Programmatic Descriptions Of Objects In QTP

Using Programmatic Descriptions In QTP(Quick test pro)

When QuickTest Pro learns an object in your application, it adds the appropriate test object to the object repository. After the object exists in the object repository, you can add statements in the Expert View to perform additional operations on that object. To add these statements, you usually enter the name (not case sensitive) of each of the objects in the object's hierarchy as the object description, and then add the appropriate operation.

For example, in the statement below, username is the name of an edit box. The edit box is located on a page with the name Mercury Tours, and the page exists in a browser with the name Mercury Tours.

Browser("Mercury Tours").Page("Mercury Tours").WebEdit("username")

Because each object in the object repository has a unique name, the object name is all you need to specify. During the run session, QuickTest finds the object in the object repository based on its name and parent objects, and uses the stored test object description for that test object to identify the object in your application.

You can also instruct QuickTest to perform operations on objects without referring to the object repository or to the object's name. To do this, you provide QuickTest with a list of properties and values that QuickTest can use to identify the object or objects on which you want to perform an operation.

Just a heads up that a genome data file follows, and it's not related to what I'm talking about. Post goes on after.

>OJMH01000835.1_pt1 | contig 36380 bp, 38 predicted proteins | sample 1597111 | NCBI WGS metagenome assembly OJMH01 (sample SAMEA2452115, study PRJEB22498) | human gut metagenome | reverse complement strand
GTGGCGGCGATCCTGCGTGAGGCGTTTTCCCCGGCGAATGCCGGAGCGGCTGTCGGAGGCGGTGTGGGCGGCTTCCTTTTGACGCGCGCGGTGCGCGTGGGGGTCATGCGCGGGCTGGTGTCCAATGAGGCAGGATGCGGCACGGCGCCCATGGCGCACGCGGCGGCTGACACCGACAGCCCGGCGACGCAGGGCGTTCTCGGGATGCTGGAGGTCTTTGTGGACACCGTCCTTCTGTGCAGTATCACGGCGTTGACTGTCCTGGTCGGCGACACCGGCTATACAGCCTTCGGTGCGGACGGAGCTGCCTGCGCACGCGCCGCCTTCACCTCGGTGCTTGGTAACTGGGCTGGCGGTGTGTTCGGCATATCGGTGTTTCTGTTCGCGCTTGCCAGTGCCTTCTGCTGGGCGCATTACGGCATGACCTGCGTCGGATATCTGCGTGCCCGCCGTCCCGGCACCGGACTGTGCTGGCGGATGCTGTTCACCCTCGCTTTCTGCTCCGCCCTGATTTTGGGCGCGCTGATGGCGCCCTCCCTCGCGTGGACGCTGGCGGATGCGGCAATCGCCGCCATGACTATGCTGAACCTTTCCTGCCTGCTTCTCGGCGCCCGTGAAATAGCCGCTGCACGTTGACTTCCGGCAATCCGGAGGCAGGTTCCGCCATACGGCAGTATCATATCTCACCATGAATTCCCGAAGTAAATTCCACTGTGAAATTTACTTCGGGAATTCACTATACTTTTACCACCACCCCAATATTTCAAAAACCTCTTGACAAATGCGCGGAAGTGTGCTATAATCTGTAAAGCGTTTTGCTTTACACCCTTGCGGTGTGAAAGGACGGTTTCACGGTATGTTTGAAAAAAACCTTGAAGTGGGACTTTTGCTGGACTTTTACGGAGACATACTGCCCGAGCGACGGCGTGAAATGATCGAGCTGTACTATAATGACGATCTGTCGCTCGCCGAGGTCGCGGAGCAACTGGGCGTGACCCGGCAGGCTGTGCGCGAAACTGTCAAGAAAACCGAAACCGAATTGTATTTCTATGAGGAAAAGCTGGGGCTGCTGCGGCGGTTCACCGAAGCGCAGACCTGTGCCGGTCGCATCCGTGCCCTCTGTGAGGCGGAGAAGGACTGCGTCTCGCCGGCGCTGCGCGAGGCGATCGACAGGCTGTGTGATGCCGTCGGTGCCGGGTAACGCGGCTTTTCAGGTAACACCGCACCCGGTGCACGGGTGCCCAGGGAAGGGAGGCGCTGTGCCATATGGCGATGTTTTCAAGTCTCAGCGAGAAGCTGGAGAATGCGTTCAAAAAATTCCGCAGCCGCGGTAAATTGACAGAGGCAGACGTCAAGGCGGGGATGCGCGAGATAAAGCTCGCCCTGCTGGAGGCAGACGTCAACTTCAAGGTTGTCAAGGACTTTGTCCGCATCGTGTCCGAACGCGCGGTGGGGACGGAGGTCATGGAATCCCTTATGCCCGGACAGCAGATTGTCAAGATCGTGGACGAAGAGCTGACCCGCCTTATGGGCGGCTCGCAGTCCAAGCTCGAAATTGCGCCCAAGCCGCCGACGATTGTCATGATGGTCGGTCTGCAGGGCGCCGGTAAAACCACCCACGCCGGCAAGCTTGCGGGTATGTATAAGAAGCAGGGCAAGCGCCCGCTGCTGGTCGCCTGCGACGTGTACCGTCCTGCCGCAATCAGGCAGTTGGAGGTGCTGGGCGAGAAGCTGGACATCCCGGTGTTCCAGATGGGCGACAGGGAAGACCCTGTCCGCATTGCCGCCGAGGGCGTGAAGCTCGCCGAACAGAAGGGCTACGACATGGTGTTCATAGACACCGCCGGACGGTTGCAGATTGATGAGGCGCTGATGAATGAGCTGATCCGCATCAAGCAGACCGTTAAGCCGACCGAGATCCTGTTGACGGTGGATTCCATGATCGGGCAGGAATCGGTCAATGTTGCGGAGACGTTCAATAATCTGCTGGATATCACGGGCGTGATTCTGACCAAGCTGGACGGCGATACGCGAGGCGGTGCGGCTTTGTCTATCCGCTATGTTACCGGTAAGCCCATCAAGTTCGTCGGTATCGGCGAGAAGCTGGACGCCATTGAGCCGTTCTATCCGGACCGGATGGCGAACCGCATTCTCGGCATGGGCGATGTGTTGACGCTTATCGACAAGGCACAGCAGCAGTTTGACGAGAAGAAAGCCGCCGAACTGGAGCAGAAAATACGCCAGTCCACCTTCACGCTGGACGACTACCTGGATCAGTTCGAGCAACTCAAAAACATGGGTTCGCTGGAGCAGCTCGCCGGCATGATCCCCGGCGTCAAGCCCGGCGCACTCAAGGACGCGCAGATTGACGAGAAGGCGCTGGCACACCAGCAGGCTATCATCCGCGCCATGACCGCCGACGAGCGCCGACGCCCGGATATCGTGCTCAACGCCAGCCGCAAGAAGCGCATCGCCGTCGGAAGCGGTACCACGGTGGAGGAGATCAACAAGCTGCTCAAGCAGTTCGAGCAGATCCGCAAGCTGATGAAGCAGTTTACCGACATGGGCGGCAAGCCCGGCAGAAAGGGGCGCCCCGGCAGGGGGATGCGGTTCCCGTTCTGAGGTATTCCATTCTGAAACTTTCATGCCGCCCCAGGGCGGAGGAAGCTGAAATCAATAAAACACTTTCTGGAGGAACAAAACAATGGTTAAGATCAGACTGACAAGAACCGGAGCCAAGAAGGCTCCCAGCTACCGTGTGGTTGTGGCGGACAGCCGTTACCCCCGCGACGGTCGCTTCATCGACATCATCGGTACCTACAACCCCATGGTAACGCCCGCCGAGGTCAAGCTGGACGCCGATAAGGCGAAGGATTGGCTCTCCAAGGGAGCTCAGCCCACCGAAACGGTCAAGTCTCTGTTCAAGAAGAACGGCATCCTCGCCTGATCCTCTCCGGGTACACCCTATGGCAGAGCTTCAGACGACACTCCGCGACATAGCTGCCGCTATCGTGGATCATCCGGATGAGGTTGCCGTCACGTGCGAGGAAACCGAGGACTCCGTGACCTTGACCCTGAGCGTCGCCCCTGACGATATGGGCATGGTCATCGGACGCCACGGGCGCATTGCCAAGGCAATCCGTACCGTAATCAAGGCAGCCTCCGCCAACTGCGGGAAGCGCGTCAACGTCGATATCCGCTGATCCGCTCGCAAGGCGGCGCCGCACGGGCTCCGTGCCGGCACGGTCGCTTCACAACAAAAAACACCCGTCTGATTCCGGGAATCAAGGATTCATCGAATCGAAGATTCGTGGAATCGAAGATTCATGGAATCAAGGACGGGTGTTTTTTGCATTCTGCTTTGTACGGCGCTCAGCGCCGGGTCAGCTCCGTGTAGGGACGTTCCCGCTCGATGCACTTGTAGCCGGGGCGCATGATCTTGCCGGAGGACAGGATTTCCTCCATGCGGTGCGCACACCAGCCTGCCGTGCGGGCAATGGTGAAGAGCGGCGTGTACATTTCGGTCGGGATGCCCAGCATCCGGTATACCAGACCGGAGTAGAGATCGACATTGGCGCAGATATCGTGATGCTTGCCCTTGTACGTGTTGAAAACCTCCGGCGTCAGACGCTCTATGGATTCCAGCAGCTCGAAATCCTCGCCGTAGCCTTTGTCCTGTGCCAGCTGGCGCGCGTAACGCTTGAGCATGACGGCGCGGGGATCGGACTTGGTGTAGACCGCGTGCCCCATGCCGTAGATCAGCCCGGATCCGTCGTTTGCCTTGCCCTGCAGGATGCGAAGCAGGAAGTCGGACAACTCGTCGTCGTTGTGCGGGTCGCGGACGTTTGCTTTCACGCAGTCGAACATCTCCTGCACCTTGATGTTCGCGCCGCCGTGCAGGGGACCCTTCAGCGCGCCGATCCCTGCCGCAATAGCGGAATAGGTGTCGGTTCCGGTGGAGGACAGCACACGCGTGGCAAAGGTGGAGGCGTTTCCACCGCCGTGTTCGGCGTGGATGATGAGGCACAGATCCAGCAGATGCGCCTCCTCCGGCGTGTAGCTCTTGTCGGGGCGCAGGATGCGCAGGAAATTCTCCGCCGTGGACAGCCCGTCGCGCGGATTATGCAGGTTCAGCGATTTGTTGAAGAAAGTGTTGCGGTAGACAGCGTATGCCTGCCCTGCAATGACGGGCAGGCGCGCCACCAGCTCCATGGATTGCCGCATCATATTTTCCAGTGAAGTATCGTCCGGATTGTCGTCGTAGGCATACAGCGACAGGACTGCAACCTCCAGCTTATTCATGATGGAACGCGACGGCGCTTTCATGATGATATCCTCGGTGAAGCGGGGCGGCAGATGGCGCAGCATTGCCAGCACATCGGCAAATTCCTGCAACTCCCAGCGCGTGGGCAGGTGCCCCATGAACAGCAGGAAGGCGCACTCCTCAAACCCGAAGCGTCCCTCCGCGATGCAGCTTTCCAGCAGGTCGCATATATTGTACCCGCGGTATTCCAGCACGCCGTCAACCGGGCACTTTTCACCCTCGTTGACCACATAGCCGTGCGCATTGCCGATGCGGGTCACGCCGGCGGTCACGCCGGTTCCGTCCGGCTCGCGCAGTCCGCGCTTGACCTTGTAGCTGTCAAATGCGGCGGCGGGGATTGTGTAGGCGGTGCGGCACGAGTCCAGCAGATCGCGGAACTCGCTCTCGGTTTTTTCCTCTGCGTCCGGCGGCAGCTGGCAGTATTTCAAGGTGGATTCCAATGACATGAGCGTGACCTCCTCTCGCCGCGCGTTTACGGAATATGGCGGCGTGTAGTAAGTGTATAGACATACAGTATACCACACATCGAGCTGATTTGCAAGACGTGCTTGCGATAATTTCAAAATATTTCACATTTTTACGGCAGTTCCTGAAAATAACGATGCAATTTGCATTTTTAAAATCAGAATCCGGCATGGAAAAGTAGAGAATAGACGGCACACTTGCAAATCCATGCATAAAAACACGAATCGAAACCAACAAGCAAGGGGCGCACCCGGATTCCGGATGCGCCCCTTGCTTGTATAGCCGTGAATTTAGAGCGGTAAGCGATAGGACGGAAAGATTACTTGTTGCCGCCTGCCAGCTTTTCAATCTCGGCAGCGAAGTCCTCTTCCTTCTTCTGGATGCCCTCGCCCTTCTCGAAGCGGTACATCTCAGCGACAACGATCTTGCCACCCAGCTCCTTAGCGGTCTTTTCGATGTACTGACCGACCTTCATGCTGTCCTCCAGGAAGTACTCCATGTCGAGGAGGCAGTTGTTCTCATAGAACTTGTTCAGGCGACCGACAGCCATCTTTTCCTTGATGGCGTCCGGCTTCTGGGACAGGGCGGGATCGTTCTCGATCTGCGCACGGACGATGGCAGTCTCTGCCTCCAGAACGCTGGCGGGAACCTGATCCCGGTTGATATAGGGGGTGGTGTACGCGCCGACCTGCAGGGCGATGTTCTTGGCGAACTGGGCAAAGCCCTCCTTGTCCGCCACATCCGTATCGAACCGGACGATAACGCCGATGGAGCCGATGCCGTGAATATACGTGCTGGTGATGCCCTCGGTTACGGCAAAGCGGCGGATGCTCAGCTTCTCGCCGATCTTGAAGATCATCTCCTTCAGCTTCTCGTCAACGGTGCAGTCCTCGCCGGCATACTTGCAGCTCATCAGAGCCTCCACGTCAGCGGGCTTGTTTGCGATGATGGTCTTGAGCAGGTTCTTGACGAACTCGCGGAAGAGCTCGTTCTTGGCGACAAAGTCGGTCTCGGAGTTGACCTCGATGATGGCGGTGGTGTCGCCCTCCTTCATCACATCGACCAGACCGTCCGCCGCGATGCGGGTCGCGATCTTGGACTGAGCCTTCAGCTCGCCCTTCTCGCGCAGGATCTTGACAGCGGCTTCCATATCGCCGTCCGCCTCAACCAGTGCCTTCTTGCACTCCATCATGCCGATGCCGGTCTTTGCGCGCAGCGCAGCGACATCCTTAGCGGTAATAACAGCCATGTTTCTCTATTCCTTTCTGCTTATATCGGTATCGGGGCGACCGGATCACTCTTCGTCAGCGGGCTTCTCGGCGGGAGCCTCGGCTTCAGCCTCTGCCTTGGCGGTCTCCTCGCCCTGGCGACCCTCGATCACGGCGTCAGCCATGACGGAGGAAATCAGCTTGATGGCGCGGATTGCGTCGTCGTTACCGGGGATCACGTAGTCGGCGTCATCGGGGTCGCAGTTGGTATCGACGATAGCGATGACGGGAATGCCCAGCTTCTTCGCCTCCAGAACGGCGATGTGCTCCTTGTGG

Such a programmatic description can be very useful if you want to perform an operation on an object that is not stored in the object repository. You can also use programmatic descriptions to perform the same operation on several objects with certain identical properties, or to perform an operation on an object whose properties match a description that you determine dynamically during the run session.

In the Test Results, square brackets around a test object name indicate that the test object was created dynamically during the run session using a programmatic description or the ChildObjects method.

For example, suppose you are testing a Web site that generates a list of potential employers based on biographical information you provide, and offers to send your resume to the employer names you select from the list. You want your test to select all the employers displayed in the list, but when you design your test, you do not know how many check boxes will be displayed on the page, and you cannot, of course, know the exact object description of each check box. In this situation, you can use a programmatic description to instruct QuickTest to perform a Set "ON" method for all objects that fit the description: HTML TAG = input, TYPE = check box.

There are two types of programmatic descriptions:

  • Static. You list the set of properties and values that describe the object directly in a VBScript statement.

  • Dynamic. You add a collection of properties and values to a Description object, and then enter the Description object name in the statement.

Using the Static type to enter programmatic descriptions directly into your statements may be easier for basic object description needs. However, in most cases, using the Dynamic type provides more power, efficiency, and flexibility. Below are the ways to get onto the Programming the description of the objects.

  • Entering Programmatic Descriptions Directly into Statements

  • Using Description Objects for Programmatic Descriptions

  • Retrieving Child Objects

  • Performing Programmatic Description Checks

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